Valdensinia Leaf-spot Disease
Prepared by Dr. Seanna Annis, Blueberry Pathologist, School of Biology and Ecology and Dr. David Yarborough, Extension Blueberry Specialist, University of Maine, Orono, ME, USA with information provided by Dr. Paul Hildebrand, Plant Pathologist, Atlantic Food and Horticulture Research Centre, Agriculture and Agri-Food Canada.
Valdensinia leaf spot, NEW Disease in Maine Blueberry Fields
Valdensinia leaf spot (caused by Valdensinia heterodoxa) causes early leaf drop in lowbush blueberries and in pruned fields can cause complete leaf drop so that no flower buds are produced by infected stems. By June 2009, Valdensinia leaf spot had caused complete defoliation in approximately 40 crop and prune fields in Nova Scotia and had been found in Quebec and New Brunswick fields. By July 15, 2009, this fungus had been found in Maine wild blueberry fields and garden plantings.
Valdensinia infects all clones of lowbush blueberry and both prune and crop plants. The spots are typically round, large, and brown, and can have a “bull’s eye” appearance. Leaves can have from one to about ten spots that can be from ⅛ to ½ inch and larger. These spots rapidly enlarge on the leaves and can spread from stem to stem within a few days. This leaf spot causes early leaf drop, and young leaves drop off when infected by only one spot and while still green. Stems can have complete leaf drop or only have a few infected leaves at the top of the stem. Older infected leaves will remain on the plant until leaf drop in the fall. In prune fields, stems with complete leaf drop will not produce flower buds for the next year. Crop fields with leaf drop will have decreased yields and smaller berries. The fallen infected leaves are the source of new spores to cause more infections. The spores are large and very efficient at infecting blueberry leaves. The spores can be produced in 2 days on wet, dead infected leaves on the ground. Mature spores are shot off, up to eight inches high, and typically land on the underside of leaves. The spores will attack all ages of blueberry leaves and will also try to infect all plants they land on so you may see small spots on nearby weeds. The fungus requires about 6 to 8 hours of wet weather (rain or fog) for the spores to infect new leaves. The disease will rapidly spread out from infected stems to adjacent plants as long as the leaf litter remains wet and there is occasionally wet weather for six to eight hours. This fungus produces large, heavy spores that are not carried by the wind so this fungus cannot move across large bare areas or roads without human help.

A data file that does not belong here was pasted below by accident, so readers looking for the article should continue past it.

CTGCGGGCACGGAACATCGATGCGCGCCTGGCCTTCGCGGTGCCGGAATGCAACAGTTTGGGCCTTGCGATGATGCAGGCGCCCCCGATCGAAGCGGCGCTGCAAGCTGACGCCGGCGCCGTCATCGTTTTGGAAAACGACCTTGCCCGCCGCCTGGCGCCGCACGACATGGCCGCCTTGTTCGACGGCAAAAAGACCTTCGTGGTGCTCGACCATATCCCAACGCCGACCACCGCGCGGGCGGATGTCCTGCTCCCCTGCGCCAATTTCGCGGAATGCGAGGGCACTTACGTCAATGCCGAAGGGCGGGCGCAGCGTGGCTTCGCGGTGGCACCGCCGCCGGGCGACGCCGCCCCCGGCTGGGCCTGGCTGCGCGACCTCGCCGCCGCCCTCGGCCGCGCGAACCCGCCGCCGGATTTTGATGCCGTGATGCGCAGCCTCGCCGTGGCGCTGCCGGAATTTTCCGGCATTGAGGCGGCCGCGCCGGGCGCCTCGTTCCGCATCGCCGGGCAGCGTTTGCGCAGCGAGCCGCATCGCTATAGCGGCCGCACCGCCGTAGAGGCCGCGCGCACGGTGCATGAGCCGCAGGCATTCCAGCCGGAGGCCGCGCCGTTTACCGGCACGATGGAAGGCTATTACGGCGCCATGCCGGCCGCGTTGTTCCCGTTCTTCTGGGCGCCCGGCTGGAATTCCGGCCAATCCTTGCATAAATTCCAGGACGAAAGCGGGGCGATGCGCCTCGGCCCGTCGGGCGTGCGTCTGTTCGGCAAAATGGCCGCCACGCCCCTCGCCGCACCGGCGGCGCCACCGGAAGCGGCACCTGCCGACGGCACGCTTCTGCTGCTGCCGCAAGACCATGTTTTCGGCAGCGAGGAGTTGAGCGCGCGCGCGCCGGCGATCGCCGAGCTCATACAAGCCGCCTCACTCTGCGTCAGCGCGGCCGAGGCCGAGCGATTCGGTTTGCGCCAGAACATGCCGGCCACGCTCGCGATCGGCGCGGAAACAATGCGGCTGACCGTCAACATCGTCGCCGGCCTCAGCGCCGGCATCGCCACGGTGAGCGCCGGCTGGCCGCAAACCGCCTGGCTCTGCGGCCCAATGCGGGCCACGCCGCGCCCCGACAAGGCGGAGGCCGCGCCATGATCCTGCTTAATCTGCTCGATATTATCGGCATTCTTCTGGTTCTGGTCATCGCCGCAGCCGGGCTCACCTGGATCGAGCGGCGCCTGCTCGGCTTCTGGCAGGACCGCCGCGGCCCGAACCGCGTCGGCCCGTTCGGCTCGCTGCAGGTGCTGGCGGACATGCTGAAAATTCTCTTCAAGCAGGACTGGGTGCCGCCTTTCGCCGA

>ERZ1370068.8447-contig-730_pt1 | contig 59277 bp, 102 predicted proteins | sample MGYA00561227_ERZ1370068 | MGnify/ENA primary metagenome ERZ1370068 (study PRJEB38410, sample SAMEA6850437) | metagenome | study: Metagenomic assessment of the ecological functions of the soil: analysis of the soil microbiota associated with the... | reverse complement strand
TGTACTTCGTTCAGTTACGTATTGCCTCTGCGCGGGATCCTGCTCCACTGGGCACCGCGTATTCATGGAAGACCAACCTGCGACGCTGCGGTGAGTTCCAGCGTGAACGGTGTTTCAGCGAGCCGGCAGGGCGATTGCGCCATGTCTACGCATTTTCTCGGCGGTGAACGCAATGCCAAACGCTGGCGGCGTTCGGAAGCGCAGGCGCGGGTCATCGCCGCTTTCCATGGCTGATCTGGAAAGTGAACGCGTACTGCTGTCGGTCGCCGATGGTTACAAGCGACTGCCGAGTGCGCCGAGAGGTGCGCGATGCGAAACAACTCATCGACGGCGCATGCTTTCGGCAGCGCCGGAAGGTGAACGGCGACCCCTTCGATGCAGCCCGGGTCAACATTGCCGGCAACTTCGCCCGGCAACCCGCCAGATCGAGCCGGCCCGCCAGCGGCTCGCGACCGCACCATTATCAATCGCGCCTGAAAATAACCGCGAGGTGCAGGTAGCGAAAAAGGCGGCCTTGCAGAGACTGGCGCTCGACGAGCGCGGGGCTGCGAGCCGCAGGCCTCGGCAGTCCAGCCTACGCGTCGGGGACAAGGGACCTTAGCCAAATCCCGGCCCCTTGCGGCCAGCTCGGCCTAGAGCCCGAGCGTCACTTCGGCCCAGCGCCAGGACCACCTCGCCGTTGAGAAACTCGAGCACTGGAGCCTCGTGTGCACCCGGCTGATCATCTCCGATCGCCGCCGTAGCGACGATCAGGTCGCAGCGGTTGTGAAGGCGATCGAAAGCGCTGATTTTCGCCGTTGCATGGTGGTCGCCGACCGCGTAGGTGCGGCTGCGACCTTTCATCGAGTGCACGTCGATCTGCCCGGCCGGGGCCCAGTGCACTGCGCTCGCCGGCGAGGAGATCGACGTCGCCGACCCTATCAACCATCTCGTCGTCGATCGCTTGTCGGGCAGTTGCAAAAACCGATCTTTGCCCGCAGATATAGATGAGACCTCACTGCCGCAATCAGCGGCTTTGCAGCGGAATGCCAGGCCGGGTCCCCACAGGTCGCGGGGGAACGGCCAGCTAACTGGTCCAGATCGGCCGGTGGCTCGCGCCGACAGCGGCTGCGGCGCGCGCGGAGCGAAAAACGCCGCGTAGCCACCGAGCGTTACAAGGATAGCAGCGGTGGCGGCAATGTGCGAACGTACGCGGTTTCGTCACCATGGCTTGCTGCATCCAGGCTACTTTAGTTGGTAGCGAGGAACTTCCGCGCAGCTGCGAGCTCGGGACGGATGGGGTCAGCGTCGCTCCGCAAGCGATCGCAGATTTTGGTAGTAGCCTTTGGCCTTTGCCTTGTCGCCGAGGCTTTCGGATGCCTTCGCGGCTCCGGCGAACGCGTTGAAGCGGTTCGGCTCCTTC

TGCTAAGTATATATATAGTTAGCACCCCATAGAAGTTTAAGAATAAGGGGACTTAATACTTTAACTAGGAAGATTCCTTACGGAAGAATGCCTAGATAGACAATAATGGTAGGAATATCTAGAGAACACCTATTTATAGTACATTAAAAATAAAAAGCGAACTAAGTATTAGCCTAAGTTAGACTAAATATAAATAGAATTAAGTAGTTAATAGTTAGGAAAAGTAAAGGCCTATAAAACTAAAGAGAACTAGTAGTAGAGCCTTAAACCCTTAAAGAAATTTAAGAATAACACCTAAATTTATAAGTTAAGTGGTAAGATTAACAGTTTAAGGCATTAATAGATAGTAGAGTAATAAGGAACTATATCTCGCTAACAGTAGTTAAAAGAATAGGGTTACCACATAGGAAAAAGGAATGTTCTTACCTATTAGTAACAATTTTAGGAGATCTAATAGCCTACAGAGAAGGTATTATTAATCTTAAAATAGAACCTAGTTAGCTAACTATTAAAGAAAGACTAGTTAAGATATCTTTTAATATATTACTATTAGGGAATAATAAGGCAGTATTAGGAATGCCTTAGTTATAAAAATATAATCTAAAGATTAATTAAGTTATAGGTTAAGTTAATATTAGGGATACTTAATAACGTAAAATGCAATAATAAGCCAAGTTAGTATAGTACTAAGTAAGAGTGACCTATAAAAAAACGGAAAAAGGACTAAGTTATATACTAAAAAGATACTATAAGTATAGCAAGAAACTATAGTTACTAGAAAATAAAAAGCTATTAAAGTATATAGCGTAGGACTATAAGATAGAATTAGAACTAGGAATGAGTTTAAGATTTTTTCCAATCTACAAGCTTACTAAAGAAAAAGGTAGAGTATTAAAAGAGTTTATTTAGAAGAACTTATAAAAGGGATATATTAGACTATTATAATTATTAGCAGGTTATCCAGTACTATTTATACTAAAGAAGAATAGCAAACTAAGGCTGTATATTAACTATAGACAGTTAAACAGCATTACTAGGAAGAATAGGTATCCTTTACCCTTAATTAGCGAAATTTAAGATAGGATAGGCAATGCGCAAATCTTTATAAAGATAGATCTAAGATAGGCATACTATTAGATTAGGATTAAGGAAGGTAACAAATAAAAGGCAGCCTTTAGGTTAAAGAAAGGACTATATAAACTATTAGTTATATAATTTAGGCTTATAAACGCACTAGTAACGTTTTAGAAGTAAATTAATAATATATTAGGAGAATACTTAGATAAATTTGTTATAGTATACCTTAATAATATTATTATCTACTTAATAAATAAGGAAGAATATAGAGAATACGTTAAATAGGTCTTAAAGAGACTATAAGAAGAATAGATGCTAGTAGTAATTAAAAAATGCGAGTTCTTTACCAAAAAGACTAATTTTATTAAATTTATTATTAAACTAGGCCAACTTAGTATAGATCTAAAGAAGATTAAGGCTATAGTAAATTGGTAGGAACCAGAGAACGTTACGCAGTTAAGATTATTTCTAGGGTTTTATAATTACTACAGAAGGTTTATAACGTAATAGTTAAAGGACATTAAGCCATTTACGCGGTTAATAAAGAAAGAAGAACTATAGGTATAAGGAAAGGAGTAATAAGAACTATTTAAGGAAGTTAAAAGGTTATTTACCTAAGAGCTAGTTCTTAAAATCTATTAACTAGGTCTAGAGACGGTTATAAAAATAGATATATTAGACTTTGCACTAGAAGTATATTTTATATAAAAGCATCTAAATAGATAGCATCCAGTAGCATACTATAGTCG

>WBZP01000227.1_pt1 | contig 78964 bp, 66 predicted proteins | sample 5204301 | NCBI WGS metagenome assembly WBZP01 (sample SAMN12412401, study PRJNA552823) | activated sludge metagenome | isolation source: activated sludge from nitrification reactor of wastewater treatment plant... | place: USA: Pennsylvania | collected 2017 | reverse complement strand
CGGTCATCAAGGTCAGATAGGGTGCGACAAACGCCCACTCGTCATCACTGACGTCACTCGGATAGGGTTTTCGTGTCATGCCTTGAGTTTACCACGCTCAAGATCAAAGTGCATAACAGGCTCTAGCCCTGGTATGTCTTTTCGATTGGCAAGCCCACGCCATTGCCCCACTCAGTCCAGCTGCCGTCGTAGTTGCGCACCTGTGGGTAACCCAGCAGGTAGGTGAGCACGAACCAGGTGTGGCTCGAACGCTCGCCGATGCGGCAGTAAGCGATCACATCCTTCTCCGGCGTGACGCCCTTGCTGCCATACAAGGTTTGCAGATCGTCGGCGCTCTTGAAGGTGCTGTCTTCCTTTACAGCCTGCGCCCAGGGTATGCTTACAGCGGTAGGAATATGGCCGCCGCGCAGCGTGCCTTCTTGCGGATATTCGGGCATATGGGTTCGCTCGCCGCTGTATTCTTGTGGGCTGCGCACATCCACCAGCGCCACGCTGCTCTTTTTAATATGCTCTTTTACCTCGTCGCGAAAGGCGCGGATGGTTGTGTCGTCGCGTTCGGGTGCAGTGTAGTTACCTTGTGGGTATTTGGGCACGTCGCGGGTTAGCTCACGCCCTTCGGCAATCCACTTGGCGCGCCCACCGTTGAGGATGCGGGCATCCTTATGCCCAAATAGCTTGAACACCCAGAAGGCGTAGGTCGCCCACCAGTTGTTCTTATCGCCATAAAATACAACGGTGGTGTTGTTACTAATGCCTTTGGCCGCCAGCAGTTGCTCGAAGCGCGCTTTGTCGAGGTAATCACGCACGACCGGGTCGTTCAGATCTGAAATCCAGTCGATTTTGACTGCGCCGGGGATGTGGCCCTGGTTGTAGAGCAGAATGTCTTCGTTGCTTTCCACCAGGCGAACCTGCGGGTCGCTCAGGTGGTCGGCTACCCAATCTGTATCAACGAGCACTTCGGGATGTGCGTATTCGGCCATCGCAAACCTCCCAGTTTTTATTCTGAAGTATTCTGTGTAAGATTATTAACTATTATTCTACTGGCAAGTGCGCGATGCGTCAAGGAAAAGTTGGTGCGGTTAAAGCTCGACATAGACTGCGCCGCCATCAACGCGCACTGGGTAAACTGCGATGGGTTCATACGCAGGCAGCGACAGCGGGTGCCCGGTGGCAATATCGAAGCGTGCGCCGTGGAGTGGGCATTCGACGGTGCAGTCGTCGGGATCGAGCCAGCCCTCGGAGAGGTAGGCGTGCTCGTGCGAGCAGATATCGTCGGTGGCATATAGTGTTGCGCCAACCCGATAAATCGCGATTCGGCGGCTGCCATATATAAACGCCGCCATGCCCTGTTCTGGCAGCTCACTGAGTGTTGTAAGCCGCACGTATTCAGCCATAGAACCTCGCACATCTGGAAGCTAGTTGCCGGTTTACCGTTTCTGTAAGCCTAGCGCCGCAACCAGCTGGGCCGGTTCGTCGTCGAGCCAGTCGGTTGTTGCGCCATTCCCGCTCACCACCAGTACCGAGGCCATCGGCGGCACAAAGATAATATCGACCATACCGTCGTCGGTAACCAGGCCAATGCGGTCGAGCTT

The fungus survives over the winter in infected leaves. In the spring, about the time of early bloom, it will produce new spores and then leaf infections during the first period of three days of wet weather.
Precautions for ALL Blueberry Fields
- Steam clean all equipment and vehicles before moving them between fields.
- Clean blueberry boxes BEFORE they go into your field. Remove all dead leaves stuck to the boxes in a place away from your field and burn the leaf litter.
Key features to identify this disease:
- Large round spots, 1/8 to 1/2 inch and larger, often look ringed like a bull’s eye on leaves. Typically there are less than ten spots per leaf, often only one to four.